I was on a training call a few months ago that mention this and then a friend of mine told me recently that most people don’t balance their checkbook registers to their monthly bank statements. I don’t know if it’s that they don’t think it’s important or that they don’t know how to do it but not balancing it each month can end up costing you a lot of money in overdraft charges if you’ve omitted a check/debit charge or have a major error in addition.
With the end of the year quickly approaching which means tax time is right around the corner, you might want to consider starting to get your financial paperwork organized so that when you have to get all your expenses ready for your tax preparer, you’ll at least know that your checkbook is correct and you can have easy access to it and any charges that are tax deductible. To that end, here is are the simple steps to balancing your monthly bank statement.
Step One – Go to your bank’s website if you haven’t received the statements by mail and download and print your bank statement for the last month (if you’ve never done it I recommend just going back the last 6 months at the most). Write down the ending balance of your checking account from the statement on a separate piece of paper.
Step Two – If you don’t keep a running total in a register in your checkbook, get one and start now. Start from the oldest statement and copy the transactions into the register. You can use any calculator – even the one on your phone – to do the addition and subtraction. If you have been keeping a register with all of your transactions with a running total go on to Step Three.
Step Three – Work from the oldest statement that you printed first and work forward and start checking off each check, debit transaction and deposit both in the check register and on the statement itself. If you find an entry on the statement that you don’t see in the register, just highlight or circle it so you can come back to it later.
Step Four – Now that you’ve gone through and checked off all the corresponding entries you can go back to those that you highlighted or circled in Step Three and do a little research on them. Is it a legitimate charge? Do you remember the purchase? Is the amount off from what is on the statement? If you still have the receipt you could check it to make sure of the amount. If it was missing from your register and it is a legit charge enter it now and deduct or add it to the total. Are they bank fees that need to be deducted from your check book? If so, deduct them now.
Step 5 – Once you have all the items on both the statements and check register alike you will have a final total of your register.
Step 6 – On the back page of the statement or on another piece of paper write down the ending balance that the bank shows for your account on the last (newest) statement.
Step 7 – Now list any and all deposits and credits that you have in your register but are not on the latest statement and total those.
Step 8- The next step is to do the same thing with all the checks and debit card transactions – list all of those that are not on the statement and total them.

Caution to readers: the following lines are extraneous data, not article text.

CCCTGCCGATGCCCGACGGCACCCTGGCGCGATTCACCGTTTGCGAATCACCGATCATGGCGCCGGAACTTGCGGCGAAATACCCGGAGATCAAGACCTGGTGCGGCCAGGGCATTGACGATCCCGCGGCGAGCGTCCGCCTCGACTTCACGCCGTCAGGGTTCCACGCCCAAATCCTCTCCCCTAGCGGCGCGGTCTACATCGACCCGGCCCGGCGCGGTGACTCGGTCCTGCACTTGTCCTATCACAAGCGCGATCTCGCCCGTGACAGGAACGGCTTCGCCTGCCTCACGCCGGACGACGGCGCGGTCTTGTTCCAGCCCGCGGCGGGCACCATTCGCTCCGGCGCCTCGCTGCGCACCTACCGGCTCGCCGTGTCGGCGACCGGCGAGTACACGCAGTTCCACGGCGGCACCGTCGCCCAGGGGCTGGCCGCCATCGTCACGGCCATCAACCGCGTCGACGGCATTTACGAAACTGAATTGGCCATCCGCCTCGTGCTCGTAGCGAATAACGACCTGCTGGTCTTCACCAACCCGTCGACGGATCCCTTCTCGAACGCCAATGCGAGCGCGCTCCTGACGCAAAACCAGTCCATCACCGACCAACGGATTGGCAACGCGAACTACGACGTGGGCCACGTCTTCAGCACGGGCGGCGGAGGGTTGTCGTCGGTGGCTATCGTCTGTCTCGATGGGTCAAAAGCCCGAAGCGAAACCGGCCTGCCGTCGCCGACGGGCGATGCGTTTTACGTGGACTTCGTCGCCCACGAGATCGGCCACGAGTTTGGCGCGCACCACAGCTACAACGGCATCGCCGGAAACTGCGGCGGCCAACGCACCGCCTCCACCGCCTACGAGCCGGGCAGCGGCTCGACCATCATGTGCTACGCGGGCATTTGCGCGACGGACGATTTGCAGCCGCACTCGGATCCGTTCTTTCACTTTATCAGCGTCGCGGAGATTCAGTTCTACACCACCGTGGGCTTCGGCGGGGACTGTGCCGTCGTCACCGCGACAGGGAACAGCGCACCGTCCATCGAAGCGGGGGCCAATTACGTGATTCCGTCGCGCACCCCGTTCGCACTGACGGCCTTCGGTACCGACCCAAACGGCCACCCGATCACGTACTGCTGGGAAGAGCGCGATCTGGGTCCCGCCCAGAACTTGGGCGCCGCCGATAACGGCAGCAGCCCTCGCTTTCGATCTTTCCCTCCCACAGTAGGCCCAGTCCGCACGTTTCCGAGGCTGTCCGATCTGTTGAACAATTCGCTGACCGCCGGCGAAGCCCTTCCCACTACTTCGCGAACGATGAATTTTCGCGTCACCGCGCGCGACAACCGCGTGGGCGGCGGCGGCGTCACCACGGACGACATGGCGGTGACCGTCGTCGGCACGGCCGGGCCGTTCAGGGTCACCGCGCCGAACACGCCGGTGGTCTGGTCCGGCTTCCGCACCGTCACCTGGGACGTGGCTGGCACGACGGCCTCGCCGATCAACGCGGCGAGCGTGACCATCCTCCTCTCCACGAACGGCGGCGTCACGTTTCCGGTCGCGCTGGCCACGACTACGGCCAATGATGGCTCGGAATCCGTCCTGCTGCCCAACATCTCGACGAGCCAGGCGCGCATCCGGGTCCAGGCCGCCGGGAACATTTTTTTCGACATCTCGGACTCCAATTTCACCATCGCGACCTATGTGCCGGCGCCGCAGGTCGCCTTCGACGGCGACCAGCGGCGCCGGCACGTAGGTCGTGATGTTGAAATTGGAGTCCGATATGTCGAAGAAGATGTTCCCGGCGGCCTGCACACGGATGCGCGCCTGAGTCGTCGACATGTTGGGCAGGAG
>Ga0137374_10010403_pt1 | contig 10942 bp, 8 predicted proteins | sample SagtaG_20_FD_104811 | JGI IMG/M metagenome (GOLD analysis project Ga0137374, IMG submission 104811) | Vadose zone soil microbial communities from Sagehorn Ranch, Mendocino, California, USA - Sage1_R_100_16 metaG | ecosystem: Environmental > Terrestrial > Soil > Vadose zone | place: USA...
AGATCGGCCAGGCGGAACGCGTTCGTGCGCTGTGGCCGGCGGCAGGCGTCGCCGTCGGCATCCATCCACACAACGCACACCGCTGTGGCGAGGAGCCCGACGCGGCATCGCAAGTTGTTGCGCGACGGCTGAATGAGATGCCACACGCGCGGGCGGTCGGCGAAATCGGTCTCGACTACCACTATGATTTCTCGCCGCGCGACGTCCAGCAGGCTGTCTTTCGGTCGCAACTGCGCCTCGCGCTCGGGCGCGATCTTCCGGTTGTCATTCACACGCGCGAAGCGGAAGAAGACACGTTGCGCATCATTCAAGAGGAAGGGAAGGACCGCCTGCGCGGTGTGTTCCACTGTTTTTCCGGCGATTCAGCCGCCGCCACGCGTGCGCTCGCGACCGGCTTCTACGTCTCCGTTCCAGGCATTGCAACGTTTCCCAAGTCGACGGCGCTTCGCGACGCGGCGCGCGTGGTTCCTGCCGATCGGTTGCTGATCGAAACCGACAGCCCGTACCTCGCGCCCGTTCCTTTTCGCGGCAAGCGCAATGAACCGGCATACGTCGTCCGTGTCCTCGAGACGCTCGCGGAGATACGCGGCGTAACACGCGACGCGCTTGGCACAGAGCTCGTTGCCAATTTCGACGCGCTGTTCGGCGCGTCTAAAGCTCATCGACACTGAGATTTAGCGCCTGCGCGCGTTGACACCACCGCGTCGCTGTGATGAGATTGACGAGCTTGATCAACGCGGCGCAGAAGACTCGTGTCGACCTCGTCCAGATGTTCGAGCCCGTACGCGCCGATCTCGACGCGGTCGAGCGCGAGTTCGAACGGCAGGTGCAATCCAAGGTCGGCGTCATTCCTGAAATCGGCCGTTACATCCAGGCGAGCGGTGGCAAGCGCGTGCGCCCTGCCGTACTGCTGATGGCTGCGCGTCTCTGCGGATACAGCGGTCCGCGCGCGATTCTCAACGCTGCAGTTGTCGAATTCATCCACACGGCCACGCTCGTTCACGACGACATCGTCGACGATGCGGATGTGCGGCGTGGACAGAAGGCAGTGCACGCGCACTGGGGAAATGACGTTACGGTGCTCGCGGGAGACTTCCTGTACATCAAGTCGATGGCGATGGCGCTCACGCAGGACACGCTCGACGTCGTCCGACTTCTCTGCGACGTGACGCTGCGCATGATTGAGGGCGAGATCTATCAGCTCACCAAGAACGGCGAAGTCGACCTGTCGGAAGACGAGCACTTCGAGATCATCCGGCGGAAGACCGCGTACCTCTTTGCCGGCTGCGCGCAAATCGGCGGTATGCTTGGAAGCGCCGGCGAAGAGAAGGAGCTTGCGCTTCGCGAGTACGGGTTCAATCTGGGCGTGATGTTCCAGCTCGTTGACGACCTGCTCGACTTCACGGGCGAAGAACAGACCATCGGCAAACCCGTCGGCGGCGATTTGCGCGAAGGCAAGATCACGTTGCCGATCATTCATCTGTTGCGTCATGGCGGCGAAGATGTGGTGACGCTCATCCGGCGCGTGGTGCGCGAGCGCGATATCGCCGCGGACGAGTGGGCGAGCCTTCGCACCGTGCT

Step 9- Now, take the amount that the bank listed as the ending balance and add the amount of the deposits/credits that were not on the statement that you totaled. Subtotal. Next, subtract the total amount of the checks and debit transactions that were not on the statement and subtract that total from the subtotal.
Step 10 – Hopefully, that total matches the total in your check register and you’re finished. Just make some notation in the register of that balance – I usually place a couple of dashes next to it so I know that is where I balanced last.
Step 11 – If they did not equal each other the first thing to check is the ending balance that you copied from the bank statement and make sure that is correct.
Step 12- Check your addition and subtraction from steps 7 and 8.
Step 13- If still out of balance, double check that all the deposits/credits and the checks/debits that you listed from your register as missing from the statements to make sure that you listed them correctly.
Step 14- If you still don’t balance then start at the beginning of the register and check your addition and subtraction for every entry. (I saved this one since it takes the most time).
Step 15- If you get to this point where you’ve checked everything again, I recommend, since you haven’t balanced it before, to adjust your register total to match the total you got from the step 10. Going forward you’ll know it was in balance then and will have a starting point where you know it was right.
Once you’ve conquered this procedure and you keep it up every month, you’ll find that it takes you less and less time as it becomes easier and you become better at entering all your transactions.
My final tip is something I do now so it’s not so overwhelming. I don’t always have time every day to enter all the transactions I did that day. So, I put them in my Sunday Basket (see more about it here) and then on Sunday’s when I go through my Sunday Basket I enter all the transactions for the week in my register and run the total. That way I don’t take time out of my day every time I use my debit card but it doesn’t get so out of hand that I have a lot of entries to make.